Do you think a co-sign is as important today as it was say ten years ago?
I still think that on a commercial level, in terms of getting your record charting and spinning on commercial radio it is very important. Although Youtube and social media revolutionized a lot of the way people discover new music, radio not being the only game in town so to speak. When it comes time to breaking new artists internationally, that having the right co-sign or at least having interesting features is still as important as ever.
Being prevalent in the music industry for quite a while, what do you think it takes to make an impact now, beyond just hot rhymes?
I think it’s important to stay on the cutting edge. Not necessarily to follow trends, but to make them. Fans and music lovers are more savvy and informed than ever. The Internet and social media have made the world a very small place. The consumer wants to be able to connect and relate to their favorite artists. It is very important to keep people up to date and engaged constantly. Long story short, it’s about more than just the music.[youtube lZVDHenzrYw nolink]
I know you have your own set up, as in label, now, can you break down for is what drove you to do the label thing and just what you are up to on that label?
Well basically, I started my own company out of necessity originally back in 2003 when I released my first album, Platinumberg The Movement. As I evolved as an artist, and perfected my craft, I also understood that in order to stay relevant I needed to not only learn as much of the business side as possible but also be self-contained and self-sufficient. I like to keep a small team of very talented and passionate people around me, whether its video production, in house beat production, or down to the cats that do my graphic design. We like to keep it all in the fam.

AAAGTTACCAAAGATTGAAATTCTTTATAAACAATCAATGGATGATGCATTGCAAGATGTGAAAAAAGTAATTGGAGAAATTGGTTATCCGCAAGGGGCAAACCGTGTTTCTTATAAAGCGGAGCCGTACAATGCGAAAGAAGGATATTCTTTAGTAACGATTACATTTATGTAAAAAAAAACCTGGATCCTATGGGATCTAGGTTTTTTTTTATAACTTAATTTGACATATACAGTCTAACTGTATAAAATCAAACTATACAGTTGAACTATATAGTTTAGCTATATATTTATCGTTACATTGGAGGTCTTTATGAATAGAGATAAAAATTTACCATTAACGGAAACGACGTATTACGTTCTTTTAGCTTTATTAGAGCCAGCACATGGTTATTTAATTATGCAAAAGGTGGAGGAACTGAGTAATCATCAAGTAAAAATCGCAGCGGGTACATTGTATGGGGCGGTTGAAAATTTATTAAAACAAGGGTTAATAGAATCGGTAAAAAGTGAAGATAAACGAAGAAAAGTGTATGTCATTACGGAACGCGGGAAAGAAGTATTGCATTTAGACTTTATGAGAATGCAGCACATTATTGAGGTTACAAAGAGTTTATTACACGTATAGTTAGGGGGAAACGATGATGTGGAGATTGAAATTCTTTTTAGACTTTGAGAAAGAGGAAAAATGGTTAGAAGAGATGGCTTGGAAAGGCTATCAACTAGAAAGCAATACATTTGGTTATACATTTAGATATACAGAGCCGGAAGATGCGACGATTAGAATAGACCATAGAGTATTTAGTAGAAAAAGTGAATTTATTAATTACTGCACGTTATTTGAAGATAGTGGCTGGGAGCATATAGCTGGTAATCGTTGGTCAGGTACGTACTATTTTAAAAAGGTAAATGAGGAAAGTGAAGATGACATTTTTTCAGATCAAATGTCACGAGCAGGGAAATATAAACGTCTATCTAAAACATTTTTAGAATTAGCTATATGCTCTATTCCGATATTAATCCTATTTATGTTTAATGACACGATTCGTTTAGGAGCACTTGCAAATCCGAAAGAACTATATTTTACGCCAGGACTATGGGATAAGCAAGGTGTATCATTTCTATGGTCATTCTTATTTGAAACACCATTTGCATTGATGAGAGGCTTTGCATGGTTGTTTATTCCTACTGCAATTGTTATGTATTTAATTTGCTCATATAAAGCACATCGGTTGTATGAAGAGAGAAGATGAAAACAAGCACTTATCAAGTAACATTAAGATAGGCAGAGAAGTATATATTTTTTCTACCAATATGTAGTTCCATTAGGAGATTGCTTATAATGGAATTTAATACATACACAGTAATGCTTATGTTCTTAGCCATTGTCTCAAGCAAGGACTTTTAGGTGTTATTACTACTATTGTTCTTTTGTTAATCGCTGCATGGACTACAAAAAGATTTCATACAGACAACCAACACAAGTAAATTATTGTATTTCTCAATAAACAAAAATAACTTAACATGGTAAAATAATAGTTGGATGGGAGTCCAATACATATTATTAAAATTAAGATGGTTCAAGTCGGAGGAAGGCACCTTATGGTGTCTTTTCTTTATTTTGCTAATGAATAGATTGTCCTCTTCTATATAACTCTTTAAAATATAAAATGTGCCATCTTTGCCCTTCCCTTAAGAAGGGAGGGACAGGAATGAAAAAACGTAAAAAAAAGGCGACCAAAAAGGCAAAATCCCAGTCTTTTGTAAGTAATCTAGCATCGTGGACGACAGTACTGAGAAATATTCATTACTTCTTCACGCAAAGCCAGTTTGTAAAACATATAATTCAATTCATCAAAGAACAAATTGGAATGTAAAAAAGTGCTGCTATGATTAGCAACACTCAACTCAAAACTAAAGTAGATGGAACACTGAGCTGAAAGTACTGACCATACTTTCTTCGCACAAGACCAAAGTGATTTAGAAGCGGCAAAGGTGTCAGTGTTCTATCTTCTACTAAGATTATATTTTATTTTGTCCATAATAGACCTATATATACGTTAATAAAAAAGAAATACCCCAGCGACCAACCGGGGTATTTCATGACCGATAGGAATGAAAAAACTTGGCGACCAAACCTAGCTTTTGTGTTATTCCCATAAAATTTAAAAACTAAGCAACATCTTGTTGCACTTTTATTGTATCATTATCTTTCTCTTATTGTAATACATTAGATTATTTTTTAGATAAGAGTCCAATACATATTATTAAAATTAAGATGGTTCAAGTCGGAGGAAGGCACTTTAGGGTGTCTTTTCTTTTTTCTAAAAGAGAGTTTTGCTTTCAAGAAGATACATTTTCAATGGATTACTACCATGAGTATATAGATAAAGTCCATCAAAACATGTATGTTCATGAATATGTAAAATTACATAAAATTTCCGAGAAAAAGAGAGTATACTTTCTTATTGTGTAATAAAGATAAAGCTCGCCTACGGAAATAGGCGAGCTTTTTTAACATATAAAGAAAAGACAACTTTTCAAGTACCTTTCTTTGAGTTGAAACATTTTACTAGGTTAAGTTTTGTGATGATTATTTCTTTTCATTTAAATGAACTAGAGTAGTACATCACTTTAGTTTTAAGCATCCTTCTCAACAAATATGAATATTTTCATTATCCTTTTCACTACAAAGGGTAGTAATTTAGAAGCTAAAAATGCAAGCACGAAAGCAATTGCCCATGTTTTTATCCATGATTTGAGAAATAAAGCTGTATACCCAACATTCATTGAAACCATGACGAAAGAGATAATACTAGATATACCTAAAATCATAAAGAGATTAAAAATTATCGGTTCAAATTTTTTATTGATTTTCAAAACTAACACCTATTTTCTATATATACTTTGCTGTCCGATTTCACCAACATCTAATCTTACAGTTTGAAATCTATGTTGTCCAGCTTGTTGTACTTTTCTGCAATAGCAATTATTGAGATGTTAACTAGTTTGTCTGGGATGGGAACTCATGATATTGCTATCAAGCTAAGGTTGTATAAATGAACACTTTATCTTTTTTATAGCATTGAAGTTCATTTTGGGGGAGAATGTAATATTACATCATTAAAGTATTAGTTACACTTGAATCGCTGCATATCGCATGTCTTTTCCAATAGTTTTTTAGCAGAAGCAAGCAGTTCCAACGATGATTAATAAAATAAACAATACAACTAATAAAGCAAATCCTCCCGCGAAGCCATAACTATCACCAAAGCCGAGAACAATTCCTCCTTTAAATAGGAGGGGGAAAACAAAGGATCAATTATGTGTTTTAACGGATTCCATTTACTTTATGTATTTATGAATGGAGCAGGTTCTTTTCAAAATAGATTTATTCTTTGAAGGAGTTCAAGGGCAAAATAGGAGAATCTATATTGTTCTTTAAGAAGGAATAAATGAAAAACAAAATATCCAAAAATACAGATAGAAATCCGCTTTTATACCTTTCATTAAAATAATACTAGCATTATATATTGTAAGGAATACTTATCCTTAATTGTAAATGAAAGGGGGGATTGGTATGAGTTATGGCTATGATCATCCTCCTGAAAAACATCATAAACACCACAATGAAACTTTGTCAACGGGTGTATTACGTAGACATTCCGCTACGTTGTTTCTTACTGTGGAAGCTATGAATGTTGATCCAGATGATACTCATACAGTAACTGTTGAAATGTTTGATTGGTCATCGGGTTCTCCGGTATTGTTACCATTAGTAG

Do you have an album in the works and if so what do you want the Bless fans and Hip-Hop lovers to get from this album?
I definitely do have an album in the works, the tentative title is The Day After. What I want people to take away from it, is that no matter what genre or what style of music you grew up on, good music is good music no matter what. This album will be more mature and musically evolved then some of my previous work. I started writing this album at a very difficult point in my life, and although its not completely finished yet I think half will be about where I have been and what I have been through, with tracks such as April Showers, and the rest will be more about where I’m headed musically as an MC and producer in 2012.
Are you as driven as you were when you started out in the industry?
Absolutely! On some levels, I think I am even more driven now. I’ve been chasing my dream, and making music for more than half of my life at this point. I feel like not only am I where I want to be artistically these days, but I’m in a great head space to appreciate and capitalize on any opportunities that come my way. I have a great team of people around me, and I’m excited to share my new project with everybody.
What would you say have been the biggest advancements in the music business in your estimations?
I think the Internet in general has changed the game. It has given a platform and voice to a lot of great artists that otherwise would have never been heard. Its kind of a universal equalizer and a great place to start putting out feelers and building your movement from the ground up. Once upon a time in this business, if you didn’t have a deal in place there was little to no way of being heard. Over the last decade, we have seen the rise of so many independent labels and artists who have been able to plug in and connect to their fan base directly without the machine calling all of the shots.
People consider the internet something of a gift and a curse, what is your take on this?
Like I said in my previous answer, I do consider the Internet a gift. However the obvious decline in sales can be considered as a huge setback. Touring, merchandizing, and licensing have become the main source of income for artists rather than record sales, which I guess is a catch 22. But what can you do, you have to keep changing with the times.
And finally what are your plans for 2012?
My plans for 2012 are to keep producing great music, and stay in the studio as much as possible. I’m looking forward to finishing my album in the new year, getting some interesting collaborations done, and will keep releasing fresh product on a monthly basis.
By: Laura Croft — Crate Raider